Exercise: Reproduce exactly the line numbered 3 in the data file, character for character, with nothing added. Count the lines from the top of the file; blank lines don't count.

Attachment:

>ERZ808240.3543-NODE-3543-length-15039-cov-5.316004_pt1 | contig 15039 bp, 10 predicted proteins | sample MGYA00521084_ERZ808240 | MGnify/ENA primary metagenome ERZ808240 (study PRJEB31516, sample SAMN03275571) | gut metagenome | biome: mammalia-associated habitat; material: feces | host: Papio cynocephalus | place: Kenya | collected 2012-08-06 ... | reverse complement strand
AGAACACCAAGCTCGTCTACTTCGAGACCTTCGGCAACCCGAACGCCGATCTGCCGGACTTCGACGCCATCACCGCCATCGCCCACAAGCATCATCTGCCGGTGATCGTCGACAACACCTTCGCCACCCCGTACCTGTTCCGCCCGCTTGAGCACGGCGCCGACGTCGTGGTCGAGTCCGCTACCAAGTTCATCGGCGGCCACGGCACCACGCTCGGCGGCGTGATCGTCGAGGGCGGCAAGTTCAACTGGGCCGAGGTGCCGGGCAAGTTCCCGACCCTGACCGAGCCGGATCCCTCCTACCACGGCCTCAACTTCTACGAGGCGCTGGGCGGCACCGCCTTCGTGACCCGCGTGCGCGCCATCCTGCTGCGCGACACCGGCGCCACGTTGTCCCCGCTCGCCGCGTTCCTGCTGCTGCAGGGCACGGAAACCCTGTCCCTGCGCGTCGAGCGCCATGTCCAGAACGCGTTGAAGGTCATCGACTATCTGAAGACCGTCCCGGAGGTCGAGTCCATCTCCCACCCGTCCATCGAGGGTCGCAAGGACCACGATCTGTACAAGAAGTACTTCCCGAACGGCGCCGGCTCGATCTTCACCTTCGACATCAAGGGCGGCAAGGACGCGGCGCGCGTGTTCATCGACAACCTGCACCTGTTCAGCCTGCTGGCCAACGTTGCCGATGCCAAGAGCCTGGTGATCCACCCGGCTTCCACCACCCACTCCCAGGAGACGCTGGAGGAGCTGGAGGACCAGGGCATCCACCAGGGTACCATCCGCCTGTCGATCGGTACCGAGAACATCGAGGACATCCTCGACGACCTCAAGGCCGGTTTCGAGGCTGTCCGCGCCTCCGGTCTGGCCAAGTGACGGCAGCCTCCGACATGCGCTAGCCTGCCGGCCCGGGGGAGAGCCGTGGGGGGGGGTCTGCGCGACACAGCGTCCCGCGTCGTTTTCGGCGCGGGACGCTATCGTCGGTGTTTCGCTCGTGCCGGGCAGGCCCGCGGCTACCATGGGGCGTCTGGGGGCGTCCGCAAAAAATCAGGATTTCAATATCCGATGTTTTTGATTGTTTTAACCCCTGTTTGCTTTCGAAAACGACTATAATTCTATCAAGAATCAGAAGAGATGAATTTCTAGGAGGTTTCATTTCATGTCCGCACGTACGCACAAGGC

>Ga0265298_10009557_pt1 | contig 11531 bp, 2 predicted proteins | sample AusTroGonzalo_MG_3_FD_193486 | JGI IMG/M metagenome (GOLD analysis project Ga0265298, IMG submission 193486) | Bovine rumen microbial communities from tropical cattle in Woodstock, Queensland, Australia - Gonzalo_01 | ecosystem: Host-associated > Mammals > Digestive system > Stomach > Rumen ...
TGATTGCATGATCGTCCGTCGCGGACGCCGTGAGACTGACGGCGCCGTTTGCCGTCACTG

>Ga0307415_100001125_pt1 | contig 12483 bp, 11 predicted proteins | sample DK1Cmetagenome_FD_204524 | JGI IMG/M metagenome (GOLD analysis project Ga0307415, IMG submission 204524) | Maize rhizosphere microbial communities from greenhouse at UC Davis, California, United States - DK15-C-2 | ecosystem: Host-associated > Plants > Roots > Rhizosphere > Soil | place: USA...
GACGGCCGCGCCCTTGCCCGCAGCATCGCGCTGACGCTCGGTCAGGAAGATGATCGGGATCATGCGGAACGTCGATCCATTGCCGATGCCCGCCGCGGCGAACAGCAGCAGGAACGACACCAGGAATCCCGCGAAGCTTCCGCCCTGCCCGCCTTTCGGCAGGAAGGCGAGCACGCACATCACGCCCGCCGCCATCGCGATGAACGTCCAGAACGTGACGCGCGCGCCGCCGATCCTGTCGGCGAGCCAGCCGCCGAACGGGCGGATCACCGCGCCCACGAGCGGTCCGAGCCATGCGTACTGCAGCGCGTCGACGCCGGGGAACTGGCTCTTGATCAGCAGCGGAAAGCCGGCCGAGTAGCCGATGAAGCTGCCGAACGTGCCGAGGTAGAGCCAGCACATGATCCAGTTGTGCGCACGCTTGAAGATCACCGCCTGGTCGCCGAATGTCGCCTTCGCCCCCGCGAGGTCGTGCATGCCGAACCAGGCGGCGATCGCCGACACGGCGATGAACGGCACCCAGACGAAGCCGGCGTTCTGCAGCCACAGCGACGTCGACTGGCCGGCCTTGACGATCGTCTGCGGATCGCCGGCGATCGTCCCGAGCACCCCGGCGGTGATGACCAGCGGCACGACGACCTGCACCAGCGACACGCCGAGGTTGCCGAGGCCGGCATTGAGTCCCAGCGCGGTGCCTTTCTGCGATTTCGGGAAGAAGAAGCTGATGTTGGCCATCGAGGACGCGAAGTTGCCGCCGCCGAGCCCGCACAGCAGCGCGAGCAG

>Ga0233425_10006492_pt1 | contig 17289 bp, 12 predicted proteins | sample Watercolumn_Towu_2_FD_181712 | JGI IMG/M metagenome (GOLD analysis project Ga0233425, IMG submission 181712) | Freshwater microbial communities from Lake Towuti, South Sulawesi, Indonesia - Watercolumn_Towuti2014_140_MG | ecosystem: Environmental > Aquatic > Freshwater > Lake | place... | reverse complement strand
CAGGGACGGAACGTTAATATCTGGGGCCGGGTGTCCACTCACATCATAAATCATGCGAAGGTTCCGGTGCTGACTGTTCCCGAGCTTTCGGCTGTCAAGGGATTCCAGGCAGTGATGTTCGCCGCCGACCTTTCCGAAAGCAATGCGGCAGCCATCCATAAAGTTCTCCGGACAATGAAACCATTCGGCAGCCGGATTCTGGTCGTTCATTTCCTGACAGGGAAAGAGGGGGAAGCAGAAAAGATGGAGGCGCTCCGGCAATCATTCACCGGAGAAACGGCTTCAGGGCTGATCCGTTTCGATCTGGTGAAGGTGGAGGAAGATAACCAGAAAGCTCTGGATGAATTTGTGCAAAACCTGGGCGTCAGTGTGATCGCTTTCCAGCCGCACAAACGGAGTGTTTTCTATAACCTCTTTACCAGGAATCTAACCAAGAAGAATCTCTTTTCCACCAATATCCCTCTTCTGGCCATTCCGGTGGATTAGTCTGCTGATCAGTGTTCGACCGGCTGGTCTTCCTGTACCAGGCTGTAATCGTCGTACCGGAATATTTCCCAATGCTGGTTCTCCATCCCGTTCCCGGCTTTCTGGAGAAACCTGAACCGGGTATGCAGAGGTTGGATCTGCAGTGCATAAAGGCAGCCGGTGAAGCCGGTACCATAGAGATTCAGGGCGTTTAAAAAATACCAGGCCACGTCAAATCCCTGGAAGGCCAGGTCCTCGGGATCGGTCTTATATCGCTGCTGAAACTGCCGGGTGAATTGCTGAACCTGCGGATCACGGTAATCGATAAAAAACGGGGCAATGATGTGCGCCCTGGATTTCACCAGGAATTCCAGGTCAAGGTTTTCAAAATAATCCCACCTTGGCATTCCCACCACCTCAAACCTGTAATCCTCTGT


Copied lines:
>Ga0265298_10009557_pt1 | contig 11531 bp, 2 predicted proteins | sample AusTroGonzalo_MG_3_FD_193486 | JGI IMG/M metagenome (GOLD analysis project Ga0265298, IMG submission 193486) | Bovine rumen microbial communities from tropical cattle in Woodstock, Queensland, Australia - Gonzalo_01 | ecosystem: Host-associated > Mammals > Digestive system > Stomach > Rumen ...